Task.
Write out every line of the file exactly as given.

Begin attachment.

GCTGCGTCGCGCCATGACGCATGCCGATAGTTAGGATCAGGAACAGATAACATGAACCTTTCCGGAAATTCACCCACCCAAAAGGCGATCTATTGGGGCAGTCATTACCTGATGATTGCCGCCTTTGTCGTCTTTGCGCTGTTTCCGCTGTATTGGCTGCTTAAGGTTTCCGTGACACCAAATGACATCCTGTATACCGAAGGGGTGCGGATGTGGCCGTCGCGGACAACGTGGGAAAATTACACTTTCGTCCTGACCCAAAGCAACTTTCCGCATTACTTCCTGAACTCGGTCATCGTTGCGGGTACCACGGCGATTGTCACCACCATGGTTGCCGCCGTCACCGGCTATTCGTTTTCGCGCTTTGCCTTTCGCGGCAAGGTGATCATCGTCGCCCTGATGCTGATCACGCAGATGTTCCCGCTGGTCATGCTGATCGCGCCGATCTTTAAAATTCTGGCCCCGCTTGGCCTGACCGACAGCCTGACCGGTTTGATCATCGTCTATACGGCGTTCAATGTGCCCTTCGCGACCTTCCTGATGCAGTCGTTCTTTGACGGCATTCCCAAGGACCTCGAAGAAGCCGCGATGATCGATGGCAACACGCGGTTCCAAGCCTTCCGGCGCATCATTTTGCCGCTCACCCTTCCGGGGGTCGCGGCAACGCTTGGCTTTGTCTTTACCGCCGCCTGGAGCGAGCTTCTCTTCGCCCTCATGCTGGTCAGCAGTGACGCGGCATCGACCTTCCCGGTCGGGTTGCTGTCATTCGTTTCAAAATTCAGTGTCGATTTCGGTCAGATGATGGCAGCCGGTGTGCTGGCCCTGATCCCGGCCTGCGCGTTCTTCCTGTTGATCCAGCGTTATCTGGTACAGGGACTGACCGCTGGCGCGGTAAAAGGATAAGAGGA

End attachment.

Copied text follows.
GCTGCGTCGCGCCATGACGCATGCCGATAGTTAGGATCAGGAACAGATAACATGAACCTTTCCGGAAATTCACCCACCCAAAAGGCGATCTATTGGGGCAGTCATTACCTGATGATTGCCGCCTTTGTCGTCTTTGCGCTGTTTCCGCTGTATTGGCTGCTTAAGGTTTCCGTGACACCAAATGACATCCTGTATACCGAAGGGGTGCGGATGTGGCCGTCGCGGACAACGTGGGAAAATTACACTTTCGTCCTGACCCAAAGCAACTTTCCGCATTACTTCCTGAACTCGGTCATCGTTGCGGGTACCACGGCGATTGTCACCACCATGGTTGCCGCCGTCACCGGCTATTCGTTTTCGCGCTTTGCCTTTCGCGGCAAGGTGATCATCGTCGCCCTGATGCTGATCACGCAGATGTTCCCGCTGGTCATGCTGATCGCGCCGATCTTTAAAATTCTGGCCCCGCTTGGCCTGACCGACAGCCTGACCGGTTTGATCATCGTCTATACGGCGTTCAATGTGCCCTTCGCGACCTTCCTGATGCAGTCGTTCTTTGACGGCATTCCCAAGGACCTCGAAGAAGCCGCGATGATCGATGGCAACACGCGGTTCCAAGCCTTCCGGCGCATCATTTTGCCGCTCACCCTTCCGGGGGTCGCGGCAACGCTTGGCTTTGTCTTTACCGCCGCCTGGAGCGAGCTTCTCTTCGCCCTCATGCTGGTCAGCAGTGACGCGGCATCGACCTTCCCGGTCGGGTTGCTGTCATTCGTTTCAAAATTCAGTGTCGATTTCGGTCAGATGATGGCAGCCGGTGTGCTGGCCCTGATCCCGGCCTGCGCGTTCTTCCTGTTGATCCAGCGTTATCTGGTACAGGGACTGACCGCTGGCGCGGTAAAAGGATAAGAGGA